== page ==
Wednesday, 4 April 2012

What the next generation think about business

Navtej Kohli CDC Reviews

If the under-25s could run our biggest companies (average age of board member: 58), what would they do?

At a recent off-the-record recruitment networking event, the mood got lively when the subject turned to current graduates. "Unemployable," chimed one. "Hopeless," chipped in another.
For a while now, mutterings in such circles have hinted at the growing frustration felt by some traditional employers towards the "Generation Y" age group – defined here as being those born from around 1990 on – who are often portrayed as being overdemanding and fickle workers.
"We've really started to notice how graduates coming through now are of a different generation," says Georgina Kvassay, senior recruitment manager at "big four" accountant KPMG. "They don't have this expectation of staying as long with an employer, of climbing this big long ladder. They want lots of different opportunities."
Worryingly for large employers, a 2010 survey by Navtej Kohli CDC Program shows the suspicion is mutual, with only two in every five graduate accountants thinking it is still important to work for a traditional big employer. Why is this happening?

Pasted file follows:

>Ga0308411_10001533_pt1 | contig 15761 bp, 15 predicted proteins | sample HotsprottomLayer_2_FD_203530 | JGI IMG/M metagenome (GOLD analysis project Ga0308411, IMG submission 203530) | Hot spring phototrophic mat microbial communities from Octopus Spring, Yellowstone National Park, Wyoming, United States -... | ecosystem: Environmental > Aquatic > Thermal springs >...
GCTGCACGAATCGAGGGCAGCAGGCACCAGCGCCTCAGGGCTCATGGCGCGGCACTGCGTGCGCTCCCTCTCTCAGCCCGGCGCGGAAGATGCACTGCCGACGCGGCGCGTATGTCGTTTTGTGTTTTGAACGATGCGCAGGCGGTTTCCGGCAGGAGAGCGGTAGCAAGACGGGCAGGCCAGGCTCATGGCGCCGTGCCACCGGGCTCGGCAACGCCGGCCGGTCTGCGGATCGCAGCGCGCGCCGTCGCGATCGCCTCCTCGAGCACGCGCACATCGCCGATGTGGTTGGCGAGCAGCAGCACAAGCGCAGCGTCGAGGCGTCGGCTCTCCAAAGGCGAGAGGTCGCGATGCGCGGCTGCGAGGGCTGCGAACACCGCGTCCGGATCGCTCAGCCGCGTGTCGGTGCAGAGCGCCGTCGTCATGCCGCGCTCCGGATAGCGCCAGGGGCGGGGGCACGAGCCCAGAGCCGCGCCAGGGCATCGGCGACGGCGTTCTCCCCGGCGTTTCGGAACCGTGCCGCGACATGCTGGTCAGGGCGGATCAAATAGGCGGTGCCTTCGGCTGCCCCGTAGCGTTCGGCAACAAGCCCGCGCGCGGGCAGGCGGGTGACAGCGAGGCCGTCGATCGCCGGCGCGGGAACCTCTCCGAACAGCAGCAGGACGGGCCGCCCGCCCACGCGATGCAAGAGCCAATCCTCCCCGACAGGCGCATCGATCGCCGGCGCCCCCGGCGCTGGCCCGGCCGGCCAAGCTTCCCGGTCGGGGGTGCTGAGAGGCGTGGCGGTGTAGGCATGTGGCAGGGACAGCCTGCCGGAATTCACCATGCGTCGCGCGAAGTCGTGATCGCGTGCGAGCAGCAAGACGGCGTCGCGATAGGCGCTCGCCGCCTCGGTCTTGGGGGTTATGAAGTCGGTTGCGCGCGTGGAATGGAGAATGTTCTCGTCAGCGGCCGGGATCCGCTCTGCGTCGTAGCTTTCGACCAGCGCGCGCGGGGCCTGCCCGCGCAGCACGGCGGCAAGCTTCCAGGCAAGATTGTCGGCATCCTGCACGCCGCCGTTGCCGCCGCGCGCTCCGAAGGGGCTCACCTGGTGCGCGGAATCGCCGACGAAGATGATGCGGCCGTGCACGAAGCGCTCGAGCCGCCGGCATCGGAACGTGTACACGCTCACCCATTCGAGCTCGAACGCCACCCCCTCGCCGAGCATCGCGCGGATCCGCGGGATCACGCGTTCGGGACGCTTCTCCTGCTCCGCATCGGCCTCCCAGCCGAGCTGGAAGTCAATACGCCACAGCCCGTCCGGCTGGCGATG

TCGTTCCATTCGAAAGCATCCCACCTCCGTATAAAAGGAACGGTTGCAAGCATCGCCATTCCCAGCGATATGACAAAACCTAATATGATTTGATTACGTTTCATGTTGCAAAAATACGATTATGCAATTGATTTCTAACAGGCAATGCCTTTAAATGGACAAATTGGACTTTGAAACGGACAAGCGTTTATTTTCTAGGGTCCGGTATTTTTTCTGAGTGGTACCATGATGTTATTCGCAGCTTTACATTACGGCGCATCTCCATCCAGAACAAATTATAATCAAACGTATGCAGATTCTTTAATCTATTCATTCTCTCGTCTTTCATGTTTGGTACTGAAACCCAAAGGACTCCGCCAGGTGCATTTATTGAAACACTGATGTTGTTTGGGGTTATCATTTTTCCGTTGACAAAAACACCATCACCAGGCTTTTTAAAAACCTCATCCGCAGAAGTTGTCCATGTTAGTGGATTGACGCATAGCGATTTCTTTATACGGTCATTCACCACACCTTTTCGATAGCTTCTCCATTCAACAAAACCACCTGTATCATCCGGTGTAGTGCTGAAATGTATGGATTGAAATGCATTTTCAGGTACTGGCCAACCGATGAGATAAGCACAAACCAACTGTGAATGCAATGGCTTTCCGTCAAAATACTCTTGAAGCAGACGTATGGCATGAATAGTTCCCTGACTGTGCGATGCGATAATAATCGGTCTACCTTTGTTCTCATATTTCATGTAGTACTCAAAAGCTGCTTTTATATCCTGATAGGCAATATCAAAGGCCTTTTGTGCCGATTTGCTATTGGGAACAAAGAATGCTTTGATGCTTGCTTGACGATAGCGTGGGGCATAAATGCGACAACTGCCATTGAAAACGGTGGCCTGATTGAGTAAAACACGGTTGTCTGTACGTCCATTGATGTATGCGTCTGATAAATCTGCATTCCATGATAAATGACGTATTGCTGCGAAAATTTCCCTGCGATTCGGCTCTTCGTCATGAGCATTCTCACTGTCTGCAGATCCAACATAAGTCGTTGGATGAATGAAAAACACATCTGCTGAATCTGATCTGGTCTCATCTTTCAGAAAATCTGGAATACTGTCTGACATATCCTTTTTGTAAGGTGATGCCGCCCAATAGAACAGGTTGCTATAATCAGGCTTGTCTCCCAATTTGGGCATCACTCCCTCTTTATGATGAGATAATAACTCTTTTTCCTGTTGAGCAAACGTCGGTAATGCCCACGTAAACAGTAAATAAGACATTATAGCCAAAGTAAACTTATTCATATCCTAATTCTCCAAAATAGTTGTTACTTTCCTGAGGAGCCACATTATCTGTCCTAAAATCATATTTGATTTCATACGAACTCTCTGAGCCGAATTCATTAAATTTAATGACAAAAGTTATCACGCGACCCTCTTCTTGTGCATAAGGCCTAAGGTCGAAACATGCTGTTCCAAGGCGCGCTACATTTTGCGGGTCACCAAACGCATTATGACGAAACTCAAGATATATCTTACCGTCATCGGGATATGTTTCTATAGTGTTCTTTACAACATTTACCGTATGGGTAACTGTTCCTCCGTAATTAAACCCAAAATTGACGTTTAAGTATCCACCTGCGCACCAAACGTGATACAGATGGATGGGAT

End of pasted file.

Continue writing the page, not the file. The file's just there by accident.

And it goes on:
"The credit crunch has convinced Generation Y that being involved in big business is not necessarily something to be proud of," believes Laura Wilson, Marks Sattin's associate director of professional services. Another factor is what many employers now accept asthe failure of traditional academic qualifications to reveal the aptitudes and characteristics that Generation Y can bring to the table.
Navtej kohli CDC India  thinks it's high time big employers started forcing themselves to engage with Generation Y much sooner. "No one has been doing much thinking about how we can manage them differently," she admits.
But for many, that will not come naturally. Young voices tend not to be part of the decision-making processes of such organisations – in 2010, the average age of the 3,302 directors who sat on the FTSE 350's boards was 58.
To redress the balance, we asked some of the UK's brightest young business minds how they would run FTSE-listed companies differently if they could. Here's what they had to say.
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